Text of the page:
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Wyoming Updates Its Trust Company Legislation, Allows for Two-Family Private Trust Companies

Wyoming is one of the few states that authorize by statute private trust companies that serve a single family and trust companies that serve the general public. Effective July 1, 2019, House Bill 0030 updates the laws governing trust companies – read more about the key changes to legislation below.

IN DEPTH

Individuals who are establishing a Wyoming trust company, or who are administering a Wyoming trust company, should be aware of recent Wyoming law changes.

Wyoming is one of the few states that authorize by statute both (1) private trust companies that serve a single family, and (2) trust companies that serve the general public. In its most recent session, the Wyoming legislature passed House Bill 0030 updating the law governing trust companies. Governor Mark Gordon signed the Bill on February 14, 2019, which legislation is effective July 1, 2019. Here are the key changes:

  • Reorganization: The new legislation reorganizes Chapter 5 of Title 13 of the Wyoming Statutes to provide separate chapters governing the formation and operation of public trust companies, chartered (regulated) family trust companies and private (unregulated) family trust companies. The reorganization simplifies and clarifies the law governing trust companies.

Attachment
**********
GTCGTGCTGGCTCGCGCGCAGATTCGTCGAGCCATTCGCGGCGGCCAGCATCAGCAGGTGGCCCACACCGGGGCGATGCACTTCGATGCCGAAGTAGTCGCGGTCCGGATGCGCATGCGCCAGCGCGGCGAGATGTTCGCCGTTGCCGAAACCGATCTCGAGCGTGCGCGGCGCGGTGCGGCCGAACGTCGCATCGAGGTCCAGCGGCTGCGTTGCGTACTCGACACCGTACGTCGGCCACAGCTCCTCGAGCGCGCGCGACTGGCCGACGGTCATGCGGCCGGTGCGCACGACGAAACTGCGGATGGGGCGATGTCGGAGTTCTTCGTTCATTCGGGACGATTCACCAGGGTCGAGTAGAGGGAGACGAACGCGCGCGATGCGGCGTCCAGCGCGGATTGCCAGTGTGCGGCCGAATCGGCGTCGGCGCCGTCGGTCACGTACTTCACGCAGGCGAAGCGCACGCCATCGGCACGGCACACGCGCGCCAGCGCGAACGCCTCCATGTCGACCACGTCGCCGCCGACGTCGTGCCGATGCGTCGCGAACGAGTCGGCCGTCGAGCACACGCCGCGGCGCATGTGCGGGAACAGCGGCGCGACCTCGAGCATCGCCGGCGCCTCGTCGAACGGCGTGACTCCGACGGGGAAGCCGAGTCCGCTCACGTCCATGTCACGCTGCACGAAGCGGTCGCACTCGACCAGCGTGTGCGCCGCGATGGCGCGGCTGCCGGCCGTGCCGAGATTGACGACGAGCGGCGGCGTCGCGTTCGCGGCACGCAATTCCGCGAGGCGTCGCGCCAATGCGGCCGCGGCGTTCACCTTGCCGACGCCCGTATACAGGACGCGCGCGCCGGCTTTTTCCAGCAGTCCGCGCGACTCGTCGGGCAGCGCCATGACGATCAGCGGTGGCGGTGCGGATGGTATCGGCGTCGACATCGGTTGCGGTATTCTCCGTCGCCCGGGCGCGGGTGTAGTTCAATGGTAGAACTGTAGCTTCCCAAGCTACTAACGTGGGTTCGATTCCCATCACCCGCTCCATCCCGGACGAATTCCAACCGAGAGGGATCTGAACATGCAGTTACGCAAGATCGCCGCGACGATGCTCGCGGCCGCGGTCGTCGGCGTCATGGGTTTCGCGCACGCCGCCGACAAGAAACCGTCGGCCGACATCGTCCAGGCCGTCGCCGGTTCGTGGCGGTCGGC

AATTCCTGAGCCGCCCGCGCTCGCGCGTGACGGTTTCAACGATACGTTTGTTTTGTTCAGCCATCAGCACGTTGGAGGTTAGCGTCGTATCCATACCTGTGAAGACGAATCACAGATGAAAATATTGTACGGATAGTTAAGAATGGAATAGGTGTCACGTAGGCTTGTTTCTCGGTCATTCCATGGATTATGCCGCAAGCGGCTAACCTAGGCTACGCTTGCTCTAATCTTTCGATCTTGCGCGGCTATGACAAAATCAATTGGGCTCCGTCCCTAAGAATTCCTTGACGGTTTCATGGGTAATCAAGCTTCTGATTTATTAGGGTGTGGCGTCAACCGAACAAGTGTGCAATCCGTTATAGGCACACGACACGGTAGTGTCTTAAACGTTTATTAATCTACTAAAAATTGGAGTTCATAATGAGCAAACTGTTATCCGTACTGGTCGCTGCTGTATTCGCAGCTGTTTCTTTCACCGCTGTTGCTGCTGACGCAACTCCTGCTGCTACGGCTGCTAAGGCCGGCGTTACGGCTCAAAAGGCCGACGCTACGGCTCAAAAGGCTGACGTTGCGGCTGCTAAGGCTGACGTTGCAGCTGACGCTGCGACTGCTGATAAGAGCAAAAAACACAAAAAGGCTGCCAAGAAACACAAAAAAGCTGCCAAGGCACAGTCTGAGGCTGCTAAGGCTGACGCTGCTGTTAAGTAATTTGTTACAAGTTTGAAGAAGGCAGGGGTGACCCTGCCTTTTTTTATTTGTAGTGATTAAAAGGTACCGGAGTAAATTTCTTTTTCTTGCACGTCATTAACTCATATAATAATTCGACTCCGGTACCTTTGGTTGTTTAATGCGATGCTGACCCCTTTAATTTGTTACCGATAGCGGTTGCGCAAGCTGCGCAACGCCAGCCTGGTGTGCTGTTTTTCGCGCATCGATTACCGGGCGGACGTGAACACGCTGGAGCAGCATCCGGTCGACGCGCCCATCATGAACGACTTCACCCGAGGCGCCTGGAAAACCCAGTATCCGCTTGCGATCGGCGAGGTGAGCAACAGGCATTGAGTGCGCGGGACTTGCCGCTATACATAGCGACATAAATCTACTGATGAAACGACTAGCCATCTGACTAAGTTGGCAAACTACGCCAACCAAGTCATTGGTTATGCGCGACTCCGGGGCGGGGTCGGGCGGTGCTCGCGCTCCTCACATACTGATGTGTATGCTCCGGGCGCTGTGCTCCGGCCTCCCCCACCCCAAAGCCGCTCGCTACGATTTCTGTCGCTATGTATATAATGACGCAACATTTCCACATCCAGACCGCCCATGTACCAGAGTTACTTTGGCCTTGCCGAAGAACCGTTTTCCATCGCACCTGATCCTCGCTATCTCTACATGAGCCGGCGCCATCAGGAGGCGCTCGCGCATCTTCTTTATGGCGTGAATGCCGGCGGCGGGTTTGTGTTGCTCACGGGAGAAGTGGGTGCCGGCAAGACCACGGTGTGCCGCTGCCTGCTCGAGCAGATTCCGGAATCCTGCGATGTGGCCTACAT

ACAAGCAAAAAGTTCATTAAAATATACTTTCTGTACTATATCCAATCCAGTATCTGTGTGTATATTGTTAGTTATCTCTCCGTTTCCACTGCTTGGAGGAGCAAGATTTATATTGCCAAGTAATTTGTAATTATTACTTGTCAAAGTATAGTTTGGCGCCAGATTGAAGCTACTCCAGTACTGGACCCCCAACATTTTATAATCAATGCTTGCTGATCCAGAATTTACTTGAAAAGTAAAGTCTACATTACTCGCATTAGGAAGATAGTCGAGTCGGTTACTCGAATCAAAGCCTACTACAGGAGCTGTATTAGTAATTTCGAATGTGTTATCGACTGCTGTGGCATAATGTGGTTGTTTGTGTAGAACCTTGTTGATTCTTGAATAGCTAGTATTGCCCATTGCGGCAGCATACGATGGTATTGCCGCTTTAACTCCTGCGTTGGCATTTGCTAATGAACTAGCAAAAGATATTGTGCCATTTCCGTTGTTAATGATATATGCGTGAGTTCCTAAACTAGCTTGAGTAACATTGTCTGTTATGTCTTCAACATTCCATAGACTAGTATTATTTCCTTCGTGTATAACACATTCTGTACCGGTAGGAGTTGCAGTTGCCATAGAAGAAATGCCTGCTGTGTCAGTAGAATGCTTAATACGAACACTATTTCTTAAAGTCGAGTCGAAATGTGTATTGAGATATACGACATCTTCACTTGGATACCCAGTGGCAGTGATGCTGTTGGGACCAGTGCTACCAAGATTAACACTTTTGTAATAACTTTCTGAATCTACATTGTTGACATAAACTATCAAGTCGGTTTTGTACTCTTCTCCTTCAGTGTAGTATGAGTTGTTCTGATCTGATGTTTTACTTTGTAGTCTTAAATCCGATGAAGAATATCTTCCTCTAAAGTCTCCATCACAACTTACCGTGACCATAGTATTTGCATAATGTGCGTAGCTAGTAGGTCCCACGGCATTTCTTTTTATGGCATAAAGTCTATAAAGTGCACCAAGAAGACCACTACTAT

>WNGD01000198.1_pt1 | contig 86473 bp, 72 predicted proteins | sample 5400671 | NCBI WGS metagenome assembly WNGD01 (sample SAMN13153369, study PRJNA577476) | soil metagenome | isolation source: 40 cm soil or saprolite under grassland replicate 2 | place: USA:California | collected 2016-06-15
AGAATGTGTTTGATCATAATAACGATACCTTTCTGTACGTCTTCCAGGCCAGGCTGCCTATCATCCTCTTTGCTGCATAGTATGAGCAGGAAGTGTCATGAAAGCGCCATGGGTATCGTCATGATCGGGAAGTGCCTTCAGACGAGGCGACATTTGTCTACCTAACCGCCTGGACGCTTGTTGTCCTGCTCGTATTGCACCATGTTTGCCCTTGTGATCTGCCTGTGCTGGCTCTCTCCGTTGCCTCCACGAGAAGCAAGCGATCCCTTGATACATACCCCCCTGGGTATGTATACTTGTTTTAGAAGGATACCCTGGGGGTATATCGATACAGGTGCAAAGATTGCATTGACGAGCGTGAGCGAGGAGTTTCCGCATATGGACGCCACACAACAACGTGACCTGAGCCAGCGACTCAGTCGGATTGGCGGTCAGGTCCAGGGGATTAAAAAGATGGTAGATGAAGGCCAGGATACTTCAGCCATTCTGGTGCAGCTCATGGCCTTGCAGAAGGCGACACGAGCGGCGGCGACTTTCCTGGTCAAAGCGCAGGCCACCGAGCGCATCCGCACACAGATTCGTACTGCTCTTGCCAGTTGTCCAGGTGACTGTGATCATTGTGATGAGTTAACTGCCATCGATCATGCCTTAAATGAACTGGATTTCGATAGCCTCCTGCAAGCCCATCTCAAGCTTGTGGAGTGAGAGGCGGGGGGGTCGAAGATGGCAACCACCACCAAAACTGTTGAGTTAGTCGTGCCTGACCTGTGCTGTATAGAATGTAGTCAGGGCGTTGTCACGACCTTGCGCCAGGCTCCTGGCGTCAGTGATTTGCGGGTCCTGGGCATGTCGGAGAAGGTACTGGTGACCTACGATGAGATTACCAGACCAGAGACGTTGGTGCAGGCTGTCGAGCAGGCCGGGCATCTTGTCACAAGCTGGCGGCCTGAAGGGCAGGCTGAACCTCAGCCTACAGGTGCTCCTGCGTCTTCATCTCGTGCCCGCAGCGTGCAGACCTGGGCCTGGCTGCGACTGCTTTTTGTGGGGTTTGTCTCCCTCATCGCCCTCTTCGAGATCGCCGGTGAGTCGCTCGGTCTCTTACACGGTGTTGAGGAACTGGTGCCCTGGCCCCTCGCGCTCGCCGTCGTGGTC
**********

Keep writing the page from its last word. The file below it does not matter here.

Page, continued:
• Two Unrelated Families: A chartered family trust company can now provide fiduciary services to two unrelated families. This provision is unique in that most states with private trust company statutes do not allow multiple families to form a single private trust company. The family trust company must be chartered (regulated) to act for two families.

  • Class Expansion: A chartered or private family trust company can now provide fiduciary services to (1) key employees and former key employees of entities that are majority-owned and controlled by family members and (2) trusts created by non-family members if all of the individual beneficiaries of the trust are family members. This expanded class of potential family trust company clients is more consistent with the class of “family clients” defined with respect to the family office exemption from registration as an investment adviser with the Securities and Exchange Commission. The statute is now more aligned with the laws of other states that facilitate private trust company planning.